Just past 30 himself, Wishart is already beginning to mentor younger cooks, some of whom are venturing out successfully on their own. Is that a good feeling? ’lt’s as good as any recognition in any guide,’ he says. 'And it's good for Scotland.’

Meanwhile, down south Gordon Ramsay ascended to a three-star ranking for his eponymous restaurant in Chelsea, the award of which signalled a new round of speculation about his

return to Glasgow (where he spent part of his youth and briefly trained With Rangers). Now, eyes are on the space occupied by Yes in West Nile Street.

The city centre location comes as a slight surprise given that only a few months back Ramsay said he had secured a site in Glasgow's West End. However, he offered an odd oxymoron to a book-buying audience in Edinburgh last autumn when he said he had found an ideal West End location: Just off Buchanan Street.

Either Ramsay misspoke, has been


Side dishes

When an inspector calls. . .

WHILE MOST OF the attention with the release of the Michelin Red Guide is drawn by those who have earned stars, perhaps more relevant to the lives (and budgets) of most of us are the bib gourmand rankings. These denote 'good food and moderate prices', according to Michelin standards.

NO. SIXTEEN ON Byres Road in Glasgow, whose local reputation grows year on year, received its first bib this year. This is an admirable achievement

for Aisla and Rupert Staniforth, who

met at the Marsh Goose in the Cotswolds, where Rupert was once exeCutive chef The catering coople only opened their West End restaurant in December 1998. Bibs were retained in Edinburgh by the Atrium and ifrozen Chips apparently nOIWithstandingl Rhodes & Co The only other bib in Scotland is held by Creagan House in Strathyre. Alas, losing its bib in 2001 was fitleenryl.

OVERALL, SCOTLAND DOES not fare very well in the bib stakes compared to its devolved UK partners or the Irish Republic. Scotland pulled four, while Wales has eight, Northern Ireland boasts five and the Republic Of Ireland has fifteen. When it comes to stars, the picture is improved with Scotland's restaurants receiving nine, Wales and Northern Ireland having two apiece and the Republic Of Ireland featuring three. Locally, Glasgow’s One Devonshire Gardens retained its star, as did Braidwoods in Dalry, North Ayrshire. Restaurant Martin Wishart in Leith received its first, while La Potiniere in Gullane, East Lothian dropped its star.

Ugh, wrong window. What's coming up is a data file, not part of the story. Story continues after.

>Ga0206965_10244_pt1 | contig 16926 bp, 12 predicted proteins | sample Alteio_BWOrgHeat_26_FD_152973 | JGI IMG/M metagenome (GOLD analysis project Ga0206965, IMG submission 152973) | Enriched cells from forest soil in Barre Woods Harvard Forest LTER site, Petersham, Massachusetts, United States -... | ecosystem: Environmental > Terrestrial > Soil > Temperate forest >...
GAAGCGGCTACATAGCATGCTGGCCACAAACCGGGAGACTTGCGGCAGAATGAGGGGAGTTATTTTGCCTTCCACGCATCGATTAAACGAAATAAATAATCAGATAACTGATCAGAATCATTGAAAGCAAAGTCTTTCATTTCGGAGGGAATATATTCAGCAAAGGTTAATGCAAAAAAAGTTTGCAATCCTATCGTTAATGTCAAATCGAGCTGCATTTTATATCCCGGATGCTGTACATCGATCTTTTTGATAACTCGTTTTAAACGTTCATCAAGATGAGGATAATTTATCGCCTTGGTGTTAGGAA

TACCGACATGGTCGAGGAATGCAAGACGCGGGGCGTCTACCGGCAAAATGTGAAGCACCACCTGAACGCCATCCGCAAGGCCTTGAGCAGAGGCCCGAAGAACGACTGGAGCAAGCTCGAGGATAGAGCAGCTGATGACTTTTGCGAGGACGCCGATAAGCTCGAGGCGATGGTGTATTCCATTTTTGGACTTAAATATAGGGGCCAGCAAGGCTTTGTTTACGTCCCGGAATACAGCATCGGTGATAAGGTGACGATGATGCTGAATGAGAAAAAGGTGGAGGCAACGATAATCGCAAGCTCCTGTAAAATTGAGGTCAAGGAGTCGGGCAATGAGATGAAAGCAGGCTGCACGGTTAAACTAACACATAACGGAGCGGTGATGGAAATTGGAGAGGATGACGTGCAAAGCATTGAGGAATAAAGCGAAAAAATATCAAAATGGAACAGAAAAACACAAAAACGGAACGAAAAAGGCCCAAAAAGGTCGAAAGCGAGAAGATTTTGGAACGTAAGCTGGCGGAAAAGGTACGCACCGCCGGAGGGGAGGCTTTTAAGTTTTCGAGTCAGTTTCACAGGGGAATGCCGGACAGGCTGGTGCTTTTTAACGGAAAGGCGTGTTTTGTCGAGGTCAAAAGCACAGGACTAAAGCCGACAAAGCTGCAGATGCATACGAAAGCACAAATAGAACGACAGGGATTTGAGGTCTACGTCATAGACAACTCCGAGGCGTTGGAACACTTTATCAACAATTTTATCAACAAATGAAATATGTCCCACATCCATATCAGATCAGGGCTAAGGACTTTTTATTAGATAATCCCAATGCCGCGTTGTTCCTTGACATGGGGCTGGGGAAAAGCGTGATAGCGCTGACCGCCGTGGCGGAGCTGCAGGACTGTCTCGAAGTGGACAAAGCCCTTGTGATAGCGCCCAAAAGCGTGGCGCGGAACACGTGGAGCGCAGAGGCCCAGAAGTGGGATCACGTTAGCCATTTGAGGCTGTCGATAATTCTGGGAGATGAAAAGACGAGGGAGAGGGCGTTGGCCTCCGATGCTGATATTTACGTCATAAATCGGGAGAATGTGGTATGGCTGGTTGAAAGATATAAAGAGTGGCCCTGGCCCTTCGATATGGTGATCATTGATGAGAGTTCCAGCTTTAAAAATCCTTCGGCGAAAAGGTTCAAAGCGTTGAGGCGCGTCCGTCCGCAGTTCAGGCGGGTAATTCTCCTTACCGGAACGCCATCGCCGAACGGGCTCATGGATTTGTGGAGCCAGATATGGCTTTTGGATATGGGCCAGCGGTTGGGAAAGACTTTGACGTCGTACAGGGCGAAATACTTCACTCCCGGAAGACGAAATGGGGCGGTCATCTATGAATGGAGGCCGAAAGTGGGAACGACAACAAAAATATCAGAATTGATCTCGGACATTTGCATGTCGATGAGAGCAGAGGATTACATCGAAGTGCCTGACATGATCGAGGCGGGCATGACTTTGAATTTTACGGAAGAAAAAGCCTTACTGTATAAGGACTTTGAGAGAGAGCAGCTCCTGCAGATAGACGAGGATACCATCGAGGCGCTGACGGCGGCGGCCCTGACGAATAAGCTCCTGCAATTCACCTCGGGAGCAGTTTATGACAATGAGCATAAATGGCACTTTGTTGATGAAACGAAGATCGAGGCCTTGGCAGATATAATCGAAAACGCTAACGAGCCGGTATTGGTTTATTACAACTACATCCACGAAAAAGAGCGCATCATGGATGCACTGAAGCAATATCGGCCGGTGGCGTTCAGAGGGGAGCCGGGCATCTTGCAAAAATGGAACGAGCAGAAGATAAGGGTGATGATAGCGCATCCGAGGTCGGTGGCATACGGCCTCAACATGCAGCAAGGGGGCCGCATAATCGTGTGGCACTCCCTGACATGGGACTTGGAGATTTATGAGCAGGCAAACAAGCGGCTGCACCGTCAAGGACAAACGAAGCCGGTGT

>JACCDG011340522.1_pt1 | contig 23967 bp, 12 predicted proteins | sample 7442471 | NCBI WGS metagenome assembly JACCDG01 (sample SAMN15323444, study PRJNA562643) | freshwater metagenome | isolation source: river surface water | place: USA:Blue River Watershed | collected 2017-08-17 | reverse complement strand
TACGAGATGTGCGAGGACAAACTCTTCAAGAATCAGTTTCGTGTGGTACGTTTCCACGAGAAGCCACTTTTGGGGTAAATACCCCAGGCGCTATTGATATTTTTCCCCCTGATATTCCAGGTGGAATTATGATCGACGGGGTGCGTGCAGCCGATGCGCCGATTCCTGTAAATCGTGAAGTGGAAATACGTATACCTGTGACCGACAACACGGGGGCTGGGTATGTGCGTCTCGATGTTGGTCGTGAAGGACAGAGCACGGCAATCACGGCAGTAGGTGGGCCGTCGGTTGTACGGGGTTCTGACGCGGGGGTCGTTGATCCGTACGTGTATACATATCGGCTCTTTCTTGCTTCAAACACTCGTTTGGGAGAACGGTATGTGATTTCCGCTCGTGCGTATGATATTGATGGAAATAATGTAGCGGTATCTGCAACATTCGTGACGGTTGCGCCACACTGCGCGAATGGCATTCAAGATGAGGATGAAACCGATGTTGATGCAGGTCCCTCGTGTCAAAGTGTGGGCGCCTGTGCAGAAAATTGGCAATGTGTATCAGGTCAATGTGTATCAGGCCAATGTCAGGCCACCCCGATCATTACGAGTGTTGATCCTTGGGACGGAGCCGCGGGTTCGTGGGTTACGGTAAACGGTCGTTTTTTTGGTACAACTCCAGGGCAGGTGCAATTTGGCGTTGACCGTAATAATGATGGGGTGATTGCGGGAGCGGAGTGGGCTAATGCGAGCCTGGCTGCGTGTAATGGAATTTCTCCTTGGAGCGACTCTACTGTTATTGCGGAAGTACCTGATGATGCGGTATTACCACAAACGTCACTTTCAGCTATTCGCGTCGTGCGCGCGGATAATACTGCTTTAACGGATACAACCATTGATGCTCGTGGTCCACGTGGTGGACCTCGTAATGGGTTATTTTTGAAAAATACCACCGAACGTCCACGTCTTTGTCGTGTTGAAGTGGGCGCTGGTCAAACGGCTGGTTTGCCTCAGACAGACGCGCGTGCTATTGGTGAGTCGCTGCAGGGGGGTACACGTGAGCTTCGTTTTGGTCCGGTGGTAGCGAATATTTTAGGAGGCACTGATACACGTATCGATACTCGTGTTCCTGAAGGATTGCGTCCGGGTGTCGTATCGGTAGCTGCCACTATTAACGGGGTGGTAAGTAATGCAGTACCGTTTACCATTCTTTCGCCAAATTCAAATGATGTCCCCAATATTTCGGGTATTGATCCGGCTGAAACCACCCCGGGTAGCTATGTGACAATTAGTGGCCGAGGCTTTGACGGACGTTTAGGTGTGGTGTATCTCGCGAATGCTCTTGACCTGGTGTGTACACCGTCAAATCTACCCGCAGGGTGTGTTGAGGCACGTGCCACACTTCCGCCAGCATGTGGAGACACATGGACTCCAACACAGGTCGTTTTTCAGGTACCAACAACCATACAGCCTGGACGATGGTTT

BUT WHAT ARE the incognito and nearly mythical Michelin inspectors looking for when they award top

' accolades for food.7 According to the

guides current editor only identified as 'M' by The Guardian in a recent interView the prize goes to those who make complicated dishes appear basic. 'I think the most difficult thing in

cooking is to create a very elaborate

dish, but present it to make it look qune simple,’ M said. ’The great chefs refine and refine and refine, taking out

any unnecessary flavours.‘

away too long and forgotten the

geography of Glasgow, or intentionally calculated that contradiction to keep us guessing. Press reports now say that he will come north at the weekend to oversee his Scottish operation. But that flies in the face of his vow to spend

Saturday and Sunday at home with

family: his Chelsea restaurant is remarkably closed at the weekend. (Barry Shelby)